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Nissan Pathfinder: Jalopnik's Buyer's Guide

Illustration for article titled Nissan Pathfinder: Jalopniks Buyers Guide

The Nissan Pathfinder is a car with the name of an off-road SUV but the body of a crossover. What do you need to know before you buy a Nissan Pathfinder? Don’t worry, we’ll tell you everything right here in our Buyer’s Guide.


Like Patrick George said in his first look, when people hear the word “Pathfinder,” they usually think about the boxy WD21 Series or even the rugged R50 Series. Those cars carried the Pathfinder name well, as they could actually go off-road and find, err, paths.

But the only paths the new R52 Series is going to find are the paved roads between your house and your Yoga studio. Like Toyota’s Highlander, the Pathfinder is built on the same platform as the flagship car, and that makes this three-row CUV really comfortable to drive, spacious, and rather fuel efficient, as we found when we reviewed it. But the new Pathfinder is really not going to be beasting it off-road like its name or its history suggest.


Still, the SUV segment has changed, and fuel economy and ride comfort are much more important than genuine off-road capability these days, even though we here at Jalopnik are big fans of off-roading. We’re enthusiasts, though, and most buyers only use four-wheel drive to conquer the small layer of slush in their driveways. For them, the Pathfinder is worth a look.

What’s New About The 2015 Nissan Pathfinder

Illustration for article titled Nissan Pathfinder: Jalopniks Buyers Guide

The fourth generation Nissan Pathfinder debuted in 2012 for the 2013 model year and featured a much more car-oriented platform than Pathfinders of yore. Gone was the body-on-frame Nissan F-Alpha platform, replaced by the same D Platform that makes up the underpinnings of Nissan cars like the Altima and Maxima.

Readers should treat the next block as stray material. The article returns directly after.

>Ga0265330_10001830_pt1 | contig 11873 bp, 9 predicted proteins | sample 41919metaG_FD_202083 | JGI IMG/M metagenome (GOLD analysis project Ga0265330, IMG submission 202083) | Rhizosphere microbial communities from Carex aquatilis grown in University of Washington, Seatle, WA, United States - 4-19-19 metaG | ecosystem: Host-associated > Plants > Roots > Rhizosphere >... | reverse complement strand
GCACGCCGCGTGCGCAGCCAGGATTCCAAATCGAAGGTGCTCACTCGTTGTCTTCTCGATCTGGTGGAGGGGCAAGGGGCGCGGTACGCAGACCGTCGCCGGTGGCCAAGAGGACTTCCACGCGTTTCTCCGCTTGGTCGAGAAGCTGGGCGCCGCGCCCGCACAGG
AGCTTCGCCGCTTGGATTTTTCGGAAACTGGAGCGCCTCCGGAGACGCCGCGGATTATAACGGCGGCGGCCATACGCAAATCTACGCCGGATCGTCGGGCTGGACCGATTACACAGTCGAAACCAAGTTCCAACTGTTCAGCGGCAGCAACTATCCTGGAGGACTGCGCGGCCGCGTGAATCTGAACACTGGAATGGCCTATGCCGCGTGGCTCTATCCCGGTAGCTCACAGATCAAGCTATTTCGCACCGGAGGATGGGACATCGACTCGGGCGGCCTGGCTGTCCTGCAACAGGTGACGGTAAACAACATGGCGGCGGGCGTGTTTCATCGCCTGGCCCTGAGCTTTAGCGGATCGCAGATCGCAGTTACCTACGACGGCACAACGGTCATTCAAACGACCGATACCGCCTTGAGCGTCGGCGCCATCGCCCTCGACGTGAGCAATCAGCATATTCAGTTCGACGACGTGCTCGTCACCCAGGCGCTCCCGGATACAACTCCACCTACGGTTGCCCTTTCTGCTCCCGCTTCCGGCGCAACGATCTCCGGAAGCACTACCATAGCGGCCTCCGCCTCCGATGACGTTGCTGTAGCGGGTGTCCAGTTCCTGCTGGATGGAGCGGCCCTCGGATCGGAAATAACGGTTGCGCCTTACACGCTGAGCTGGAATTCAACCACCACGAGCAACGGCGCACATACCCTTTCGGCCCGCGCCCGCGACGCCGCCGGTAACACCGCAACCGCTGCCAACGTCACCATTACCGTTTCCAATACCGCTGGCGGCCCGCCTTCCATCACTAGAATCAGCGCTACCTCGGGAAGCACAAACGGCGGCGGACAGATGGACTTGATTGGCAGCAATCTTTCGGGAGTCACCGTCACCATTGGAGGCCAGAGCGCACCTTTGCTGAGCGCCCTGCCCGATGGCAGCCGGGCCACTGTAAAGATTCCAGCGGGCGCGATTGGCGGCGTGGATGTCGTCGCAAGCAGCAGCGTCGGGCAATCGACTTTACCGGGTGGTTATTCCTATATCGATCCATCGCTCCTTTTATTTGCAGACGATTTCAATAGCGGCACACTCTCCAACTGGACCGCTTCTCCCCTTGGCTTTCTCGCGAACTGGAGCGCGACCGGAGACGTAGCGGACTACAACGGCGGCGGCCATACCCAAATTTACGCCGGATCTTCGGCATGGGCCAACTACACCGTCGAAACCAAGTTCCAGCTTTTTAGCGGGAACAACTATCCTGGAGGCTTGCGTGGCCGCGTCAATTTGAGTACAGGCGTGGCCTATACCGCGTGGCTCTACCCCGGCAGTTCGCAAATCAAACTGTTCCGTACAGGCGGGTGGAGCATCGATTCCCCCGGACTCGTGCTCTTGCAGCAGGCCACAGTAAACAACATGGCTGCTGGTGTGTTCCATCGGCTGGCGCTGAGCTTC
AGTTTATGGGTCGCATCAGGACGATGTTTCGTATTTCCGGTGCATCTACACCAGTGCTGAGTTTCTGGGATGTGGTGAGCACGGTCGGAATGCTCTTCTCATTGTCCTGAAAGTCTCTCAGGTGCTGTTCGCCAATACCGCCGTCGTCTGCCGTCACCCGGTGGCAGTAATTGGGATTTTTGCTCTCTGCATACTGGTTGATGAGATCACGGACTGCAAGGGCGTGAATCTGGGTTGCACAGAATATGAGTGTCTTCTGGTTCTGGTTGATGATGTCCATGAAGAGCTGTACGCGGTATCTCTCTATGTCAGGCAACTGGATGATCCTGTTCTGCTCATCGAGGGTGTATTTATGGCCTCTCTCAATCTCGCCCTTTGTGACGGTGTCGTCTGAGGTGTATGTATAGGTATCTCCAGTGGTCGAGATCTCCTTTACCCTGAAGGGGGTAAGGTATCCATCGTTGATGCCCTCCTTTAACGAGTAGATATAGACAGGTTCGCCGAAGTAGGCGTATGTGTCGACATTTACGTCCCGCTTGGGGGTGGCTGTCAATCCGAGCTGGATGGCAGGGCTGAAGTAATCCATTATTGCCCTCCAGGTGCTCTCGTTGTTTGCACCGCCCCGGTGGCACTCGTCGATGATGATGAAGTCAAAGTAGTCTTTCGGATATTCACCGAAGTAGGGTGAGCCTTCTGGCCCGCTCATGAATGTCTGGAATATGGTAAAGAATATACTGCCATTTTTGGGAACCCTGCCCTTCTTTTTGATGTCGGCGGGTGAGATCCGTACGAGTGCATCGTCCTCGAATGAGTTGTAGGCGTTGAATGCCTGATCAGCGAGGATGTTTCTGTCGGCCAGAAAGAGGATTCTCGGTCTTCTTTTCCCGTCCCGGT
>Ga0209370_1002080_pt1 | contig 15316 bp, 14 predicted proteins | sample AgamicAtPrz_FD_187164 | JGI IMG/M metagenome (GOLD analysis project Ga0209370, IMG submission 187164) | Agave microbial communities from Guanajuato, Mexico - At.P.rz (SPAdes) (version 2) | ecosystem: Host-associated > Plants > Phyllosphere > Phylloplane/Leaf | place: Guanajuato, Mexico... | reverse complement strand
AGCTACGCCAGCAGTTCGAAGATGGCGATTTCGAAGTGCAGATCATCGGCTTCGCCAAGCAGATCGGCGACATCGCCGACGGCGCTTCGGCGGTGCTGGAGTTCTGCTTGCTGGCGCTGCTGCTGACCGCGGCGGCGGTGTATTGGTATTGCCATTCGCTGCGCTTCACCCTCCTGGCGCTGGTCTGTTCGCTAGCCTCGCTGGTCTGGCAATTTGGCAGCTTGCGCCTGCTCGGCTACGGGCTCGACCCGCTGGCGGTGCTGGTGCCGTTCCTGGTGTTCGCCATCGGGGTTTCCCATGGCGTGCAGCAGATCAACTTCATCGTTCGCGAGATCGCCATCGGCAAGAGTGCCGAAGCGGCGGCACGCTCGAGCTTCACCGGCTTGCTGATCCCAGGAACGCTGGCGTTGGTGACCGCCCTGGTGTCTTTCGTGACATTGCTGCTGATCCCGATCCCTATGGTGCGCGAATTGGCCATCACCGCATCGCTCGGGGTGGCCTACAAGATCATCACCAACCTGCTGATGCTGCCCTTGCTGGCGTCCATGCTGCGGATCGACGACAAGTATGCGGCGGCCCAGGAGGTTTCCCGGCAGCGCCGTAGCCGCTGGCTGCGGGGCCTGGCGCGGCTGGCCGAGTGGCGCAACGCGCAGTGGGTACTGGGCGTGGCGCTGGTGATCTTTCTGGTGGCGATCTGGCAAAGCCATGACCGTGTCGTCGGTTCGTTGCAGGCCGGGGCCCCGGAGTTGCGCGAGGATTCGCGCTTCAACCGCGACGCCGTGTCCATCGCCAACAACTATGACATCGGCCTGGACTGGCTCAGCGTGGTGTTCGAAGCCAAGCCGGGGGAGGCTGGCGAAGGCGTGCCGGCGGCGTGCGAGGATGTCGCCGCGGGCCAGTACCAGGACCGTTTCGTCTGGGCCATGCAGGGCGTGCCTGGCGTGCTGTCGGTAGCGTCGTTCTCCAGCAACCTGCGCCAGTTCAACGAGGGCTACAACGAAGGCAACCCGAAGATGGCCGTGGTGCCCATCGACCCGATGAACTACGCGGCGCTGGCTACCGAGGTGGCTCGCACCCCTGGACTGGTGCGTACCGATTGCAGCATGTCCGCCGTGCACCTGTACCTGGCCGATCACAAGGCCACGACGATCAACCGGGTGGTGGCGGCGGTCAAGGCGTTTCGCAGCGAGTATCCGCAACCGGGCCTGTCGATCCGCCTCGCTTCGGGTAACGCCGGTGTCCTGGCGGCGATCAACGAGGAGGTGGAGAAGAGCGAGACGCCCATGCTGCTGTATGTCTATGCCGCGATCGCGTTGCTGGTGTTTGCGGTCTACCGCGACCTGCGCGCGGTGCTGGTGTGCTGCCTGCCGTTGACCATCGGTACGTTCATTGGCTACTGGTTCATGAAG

That 2013 Pathfinder launched with a 3.5-liter 240 horsepower V6 and a CVT automatic, and a hybrid model was added a year later for 2014. 2015 brought a revised CVT with a feature called “D-Step,” which lets the CVT seem more like a conventional auto via fake gear changes. 2015 also brought hill descent control to all 4wd models and a few other tweaks to safety features. Otherwise, the 2015 model isn’t much different form the one that debuted three years ago in Detroit.


Which One We’d Buy

The Pathfinder comes in four trims: S, SV, SL, and Platinum. All trims come with the same 3.5-liter V6 and CVT automatic, as well as electro-hydraulic power steering, a front MacPherson Strut suspension, and a multi-link rear design. Standard features even on the S model are plenty, including: tri-zone automatic climate control, 18-inch aluminum wheels, push button start, front and side airbags, and an brake-activating limited slip system.


But if we were shopping for a Pathfinder, we’d buy the SV, as it offers tons more standard features over the S, including power seats, Bluetooth, auto headlights, fog lights, a front tow hook, dual power heated mirrors, backup camera with 7-inch touchscreen, rear sonar system, rearview monitor, proximity keyless entry, speed-sensitive wipers, and satellite radio.

We’d throw in four-wheel drive and a $400 tow package to get us those sweet 5,000 pounds of towing capacity, and we’d wind up at $35,965. Not bad for a 7-passenger 4x4 SUV. [Build Your Own]


Important Facts At A Glance:

MSRP: $29,630 - $41,410 Max Advertised Towing Capability: 5,000 pounds

MPG: 20 city/ 27 hwy / 23 [2wd] combined Engines: 3.5L V6

Curb Weight: ~4,260-4,642 pounds IIHS Rating: Top Safety Pick

Transmissions: CVT Automatic

Drivetrain Layout: Front engine, FWD/AWD

Photo credit: Nissan


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